Lots of rain in the boreal forest brings out mushrooms. With the right balance of temperature, sun and rain mushrooms come out. In past years there has been so many mushrooms and of different varieties it is almost too much for my small mind to handle because of its quality of magical beauty.
We take about 1/3 of the mushrooms we find leaving the rest to continue their life cycle.
Rosy larch and king bolete have pushed their way through the earth everywhere in the past couple of days.
Aki dries them. By the time winter arrives we have a mushroom cache; Oyster, field, horse and bolete.
We discovered an incredible delicacy yesterday. A large grouping of oyster mushrooms that had dried in the last week in perfect condition. We brought them home, marinated and reconstituted them in wine. Fried in butter, a touch of lemon, salt and pepper. It was one of the best meals I've had.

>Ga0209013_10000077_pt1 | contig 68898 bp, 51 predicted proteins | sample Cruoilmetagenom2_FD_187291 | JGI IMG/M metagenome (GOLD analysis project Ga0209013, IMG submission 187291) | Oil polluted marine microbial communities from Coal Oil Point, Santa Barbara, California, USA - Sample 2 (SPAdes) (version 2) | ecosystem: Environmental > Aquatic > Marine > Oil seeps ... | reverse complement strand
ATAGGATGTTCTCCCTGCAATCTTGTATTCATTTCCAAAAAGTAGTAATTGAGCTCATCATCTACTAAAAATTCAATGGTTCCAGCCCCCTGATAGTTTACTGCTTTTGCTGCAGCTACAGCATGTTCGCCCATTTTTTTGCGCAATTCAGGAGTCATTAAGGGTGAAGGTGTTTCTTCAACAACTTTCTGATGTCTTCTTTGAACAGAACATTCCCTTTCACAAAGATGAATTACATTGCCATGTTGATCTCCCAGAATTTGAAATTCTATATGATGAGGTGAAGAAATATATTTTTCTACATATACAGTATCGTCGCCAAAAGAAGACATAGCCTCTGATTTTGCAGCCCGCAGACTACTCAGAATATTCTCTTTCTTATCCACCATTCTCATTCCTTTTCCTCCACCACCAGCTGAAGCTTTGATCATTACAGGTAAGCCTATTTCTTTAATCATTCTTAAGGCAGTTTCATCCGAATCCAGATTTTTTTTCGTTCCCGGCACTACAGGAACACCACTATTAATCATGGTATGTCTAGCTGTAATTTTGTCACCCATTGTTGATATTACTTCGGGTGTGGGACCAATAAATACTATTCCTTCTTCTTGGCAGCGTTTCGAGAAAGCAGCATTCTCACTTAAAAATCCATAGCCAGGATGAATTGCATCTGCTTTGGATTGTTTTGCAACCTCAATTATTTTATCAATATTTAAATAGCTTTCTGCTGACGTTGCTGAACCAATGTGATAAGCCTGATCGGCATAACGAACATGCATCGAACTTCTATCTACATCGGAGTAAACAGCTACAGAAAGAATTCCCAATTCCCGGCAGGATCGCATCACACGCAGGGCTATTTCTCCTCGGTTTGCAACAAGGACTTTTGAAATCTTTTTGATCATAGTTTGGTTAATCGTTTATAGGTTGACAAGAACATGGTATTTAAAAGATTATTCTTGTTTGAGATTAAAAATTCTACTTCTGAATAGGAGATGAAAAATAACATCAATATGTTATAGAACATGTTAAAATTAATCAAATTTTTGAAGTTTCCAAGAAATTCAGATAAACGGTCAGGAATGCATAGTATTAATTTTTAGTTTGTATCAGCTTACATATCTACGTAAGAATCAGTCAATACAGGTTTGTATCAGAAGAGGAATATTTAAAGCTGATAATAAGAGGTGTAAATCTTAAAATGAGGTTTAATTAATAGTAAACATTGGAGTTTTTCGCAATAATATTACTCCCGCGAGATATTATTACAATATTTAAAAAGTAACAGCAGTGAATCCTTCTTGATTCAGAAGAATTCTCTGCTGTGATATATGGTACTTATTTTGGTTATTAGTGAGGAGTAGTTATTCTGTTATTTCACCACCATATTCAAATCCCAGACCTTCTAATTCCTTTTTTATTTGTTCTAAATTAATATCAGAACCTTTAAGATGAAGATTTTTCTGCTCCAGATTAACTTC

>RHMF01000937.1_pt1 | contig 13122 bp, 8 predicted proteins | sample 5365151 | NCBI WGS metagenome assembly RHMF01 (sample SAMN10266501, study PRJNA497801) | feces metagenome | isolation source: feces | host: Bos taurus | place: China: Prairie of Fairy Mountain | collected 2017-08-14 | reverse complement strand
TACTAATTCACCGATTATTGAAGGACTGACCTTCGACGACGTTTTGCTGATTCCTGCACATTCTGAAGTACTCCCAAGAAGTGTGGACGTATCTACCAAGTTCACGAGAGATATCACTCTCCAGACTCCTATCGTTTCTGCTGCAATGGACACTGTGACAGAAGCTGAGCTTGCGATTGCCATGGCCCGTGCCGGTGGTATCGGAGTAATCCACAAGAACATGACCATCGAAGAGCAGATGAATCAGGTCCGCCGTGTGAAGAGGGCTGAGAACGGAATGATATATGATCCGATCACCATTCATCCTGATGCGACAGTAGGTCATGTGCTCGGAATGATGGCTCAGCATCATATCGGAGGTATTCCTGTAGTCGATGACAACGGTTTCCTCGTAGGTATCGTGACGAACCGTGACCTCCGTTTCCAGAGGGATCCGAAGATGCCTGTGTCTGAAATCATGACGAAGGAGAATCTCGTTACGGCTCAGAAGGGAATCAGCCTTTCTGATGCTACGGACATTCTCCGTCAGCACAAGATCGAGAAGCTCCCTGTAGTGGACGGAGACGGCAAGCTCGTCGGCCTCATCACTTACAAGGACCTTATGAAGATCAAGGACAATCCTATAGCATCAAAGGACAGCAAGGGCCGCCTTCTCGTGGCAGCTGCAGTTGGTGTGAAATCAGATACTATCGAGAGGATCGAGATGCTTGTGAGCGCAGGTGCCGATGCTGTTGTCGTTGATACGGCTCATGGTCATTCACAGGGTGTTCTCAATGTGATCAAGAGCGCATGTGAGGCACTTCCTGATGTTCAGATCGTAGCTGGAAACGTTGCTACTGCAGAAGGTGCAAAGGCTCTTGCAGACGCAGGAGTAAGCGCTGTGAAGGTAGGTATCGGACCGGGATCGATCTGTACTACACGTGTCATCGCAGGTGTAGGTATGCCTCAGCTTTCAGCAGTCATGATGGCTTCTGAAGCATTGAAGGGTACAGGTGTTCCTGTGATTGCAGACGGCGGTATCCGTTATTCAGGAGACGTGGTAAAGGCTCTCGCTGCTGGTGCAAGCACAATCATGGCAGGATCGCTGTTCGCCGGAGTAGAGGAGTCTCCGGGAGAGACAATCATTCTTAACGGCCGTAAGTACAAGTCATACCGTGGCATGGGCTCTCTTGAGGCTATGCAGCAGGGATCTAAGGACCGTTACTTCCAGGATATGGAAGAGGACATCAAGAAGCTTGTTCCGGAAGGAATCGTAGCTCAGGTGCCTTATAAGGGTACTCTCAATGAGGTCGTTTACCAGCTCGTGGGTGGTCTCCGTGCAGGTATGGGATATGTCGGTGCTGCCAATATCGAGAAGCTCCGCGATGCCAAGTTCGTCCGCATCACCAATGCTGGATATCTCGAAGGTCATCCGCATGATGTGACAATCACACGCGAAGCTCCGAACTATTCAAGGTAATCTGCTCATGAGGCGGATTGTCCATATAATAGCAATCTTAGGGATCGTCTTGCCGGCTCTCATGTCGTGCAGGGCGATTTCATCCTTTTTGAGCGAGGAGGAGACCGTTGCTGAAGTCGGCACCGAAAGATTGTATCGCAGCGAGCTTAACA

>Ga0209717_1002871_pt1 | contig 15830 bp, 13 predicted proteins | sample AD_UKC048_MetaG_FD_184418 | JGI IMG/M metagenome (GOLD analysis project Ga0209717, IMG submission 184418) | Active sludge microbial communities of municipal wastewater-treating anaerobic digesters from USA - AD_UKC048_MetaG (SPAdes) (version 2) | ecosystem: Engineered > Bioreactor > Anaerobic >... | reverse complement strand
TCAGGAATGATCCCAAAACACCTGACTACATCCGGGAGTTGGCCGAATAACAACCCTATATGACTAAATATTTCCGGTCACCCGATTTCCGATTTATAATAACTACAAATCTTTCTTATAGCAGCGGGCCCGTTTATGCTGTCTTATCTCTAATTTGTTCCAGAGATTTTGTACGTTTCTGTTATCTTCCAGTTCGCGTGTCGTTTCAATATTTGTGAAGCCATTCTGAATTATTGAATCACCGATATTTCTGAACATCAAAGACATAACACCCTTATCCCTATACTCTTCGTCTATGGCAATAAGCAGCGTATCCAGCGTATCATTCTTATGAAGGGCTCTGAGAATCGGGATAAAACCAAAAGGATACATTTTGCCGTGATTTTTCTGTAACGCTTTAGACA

Rose hip wine is coming.
In the 10 years we've lived here surrounded by "crown land" we've lost 90% of our mushrooming grounds. Five years ago lumber mills got a blank cheque with the excuse of the pine beetle. They've taken everything around us. Fir, spruce aspen along with the pine. After they've taken what they wanted everything is bulldozed into a slash pile and burned. The trees go, the mushrooms go.
On a late fall evening, we drove up to the edge of the Chilcotin. It was dark. A red glow on the horizon grew larger as the climb home gave way to the plateau. The fires had been lit. There appeared dozens of red glowing halos dotting the ravaged forest along the roads. Massive fires fueled by gasoline and diesel, which would for weeks burn limbs, roots and unworthy trees, erase them as if they had never existed.